Application of demand and supply to Markets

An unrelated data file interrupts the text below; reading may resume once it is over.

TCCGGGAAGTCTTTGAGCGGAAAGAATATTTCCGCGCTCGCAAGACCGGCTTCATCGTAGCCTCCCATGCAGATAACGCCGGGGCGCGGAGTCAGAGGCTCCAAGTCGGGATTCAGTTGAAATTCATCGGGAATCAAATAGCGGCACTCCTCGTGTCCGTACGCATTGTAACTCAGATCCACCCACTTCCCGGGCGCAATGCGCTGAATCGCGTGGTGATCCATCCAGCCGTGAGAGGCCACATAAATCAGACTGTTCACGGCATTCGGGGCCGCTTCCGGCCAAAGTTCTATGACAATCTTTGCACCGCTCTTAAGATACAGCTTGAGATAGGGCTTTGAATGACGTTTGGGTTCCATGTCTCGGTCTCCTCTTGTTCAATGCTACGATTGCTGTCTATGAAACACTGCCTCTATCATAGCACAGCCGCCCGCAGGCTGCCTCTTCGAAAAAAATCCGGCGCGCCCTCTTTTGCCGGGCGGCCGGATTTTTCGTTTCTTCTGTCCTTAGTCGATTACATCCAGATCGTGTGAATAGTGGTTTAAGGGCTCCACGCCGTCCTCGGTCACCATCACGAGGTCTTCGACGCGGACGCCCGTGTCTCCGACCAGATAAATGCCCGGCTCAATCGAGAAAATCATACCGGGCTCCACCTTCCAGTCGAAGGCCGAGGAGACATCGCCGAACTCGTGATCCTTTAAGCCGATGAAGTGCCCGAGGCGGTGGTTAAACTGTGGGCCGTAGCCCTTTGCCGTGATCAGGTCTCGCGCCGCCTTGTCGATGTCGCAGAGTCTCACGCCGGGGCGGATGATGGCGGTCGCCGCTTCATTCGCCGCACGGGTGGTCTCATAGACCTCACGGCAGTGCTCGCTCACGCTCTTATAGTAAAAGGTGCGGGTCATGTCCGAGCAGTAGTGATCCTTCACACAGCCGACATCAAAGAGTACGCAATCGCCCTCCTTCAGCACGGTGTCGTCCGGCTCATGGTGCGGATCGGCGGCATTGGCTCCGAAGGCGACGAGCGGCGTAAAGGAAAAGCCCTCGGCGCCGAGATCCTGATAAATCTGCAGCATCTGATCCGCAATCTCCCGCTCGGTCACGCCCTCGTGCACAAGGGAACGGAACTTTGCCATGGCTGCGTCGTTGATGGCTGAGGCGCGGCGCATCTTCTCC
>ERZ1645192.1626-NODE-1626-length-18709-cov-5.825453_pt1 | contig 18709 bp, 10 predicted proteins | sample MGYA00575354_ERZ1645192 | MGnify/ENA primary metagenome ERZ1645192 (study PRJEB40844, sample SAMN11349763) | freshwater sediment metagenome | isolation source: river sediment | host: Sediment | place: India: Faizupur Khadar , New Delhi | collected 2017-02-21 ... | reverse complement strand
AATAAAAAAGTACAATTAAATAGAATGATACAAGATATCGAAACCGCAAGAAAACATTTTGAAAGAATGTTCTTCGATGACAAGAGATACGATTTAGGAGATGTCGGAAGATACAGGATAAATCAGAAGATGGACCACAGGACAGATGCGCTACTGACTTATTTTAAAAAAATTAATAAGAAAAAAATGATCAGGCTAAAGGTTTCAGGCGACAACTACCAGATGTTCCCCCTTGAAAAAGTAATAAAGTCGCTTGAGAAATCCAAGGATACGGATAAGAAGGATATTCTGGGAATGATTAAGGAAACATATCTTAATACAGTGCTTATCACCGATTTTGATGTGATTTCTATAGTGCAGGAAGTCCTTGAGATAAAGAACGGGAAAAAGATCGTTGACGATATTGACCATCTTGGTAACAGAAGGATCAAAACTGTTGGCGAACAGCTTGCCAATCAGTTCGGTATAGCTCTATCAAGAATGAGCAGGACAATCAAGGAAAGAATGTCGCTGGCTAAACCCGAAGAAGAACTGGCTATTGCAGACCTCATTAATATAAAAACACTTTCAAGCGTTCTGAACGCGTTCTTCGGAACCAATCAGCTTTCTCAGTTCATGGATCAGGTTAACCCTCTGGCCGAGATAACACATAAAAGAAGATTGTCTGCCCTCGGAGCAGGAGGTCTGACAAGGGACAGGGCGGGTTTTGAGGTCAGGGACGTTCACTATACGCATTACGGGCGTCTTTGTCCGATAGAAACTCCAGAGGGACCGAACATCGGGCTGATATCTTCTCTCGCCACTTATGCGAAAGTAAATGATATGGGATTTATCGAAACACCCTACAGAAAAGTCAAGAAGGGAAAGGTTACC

Leave things up to the market. The market will sort if out. It’s what the market wants. You can’t buck the market. These are typical saying about the market and emphasise the power of market forces. The point is that our lives are affected by massively by markets. Market forces affect the prices of the things we buy and the incomes we earn. Even governments find it difficult to control many key markets. Governments find it difficult to control many key markets. Government might not like it when stock market prices plummet or when oil prices soar, but there is precious little they can do about it. In many ways a market is like a democracy. People, by choosing to buy goods, are voting for them to be produced. Firms finding ‘a market’ for their products are happy to oblige and produce them. The way it works is simple. If people want more of a product, they buy more and thereby cast their votes in favour of more being produced. The resulting shortage drives up the price, which gives firms the incentive to produce more of the product. In other words, firms are doing what consumers want-not because of any love for consumers, or because they are being told to produce more by the government-but because it is in their own self-interest. They supply more because the higher prices ha made it profitable to do so. This is a threshold concept because to understand market forces- the forces of demand and supply-is to go straight to the heart of a market economy and understand what makes it tick. And in the process, prices are the key. It is changes in price that balance demand and supply. If demand exceeds supply, price will rise. This will choke off some of the demand and encourage more supply until demand equals supply-until an equilibrium has been reached. If supply exceeds demand, price will fall. This will discourage firms from supplying so much and encourage consumers to buy more, until once more, and equilibrium has been reached. In the process, markets act like an ‘invisible hand’- a term coined by famous economist Adam Smith. Market prices guide both producers to respond to consumer demand and consumers to respond to changes in produce supply. In many circumstances, markets bring outcomes that people want. As we have seen, if consumers want more, then market forces will lead to more being produced. Sometimes, however, market forces can bring adverse effects. It is important at this stage, however, to recognise that markets are rarely perfect. Markets failures n from pollution to the domination of our lives by big business, are very real. The type of equilibrium we will be examining is known as partial equilibrium. It is partial because what we are doing is examining just one tiny bit of the economy at a time: just one market for eggs because we are assuming that price is the only thing that changes to balance demand and supply: that all the other determinants of both demand and supply are held constant. If another determinant of demand or supply does change, there would then be a new partial equilibrium as price adjusts and both demanders and suppliers respond. For example, if a health scare connected with egg consumption causes the demand for eggs to fall, the resulting surplus will lead to a fall in the equilibrium price and quantity.
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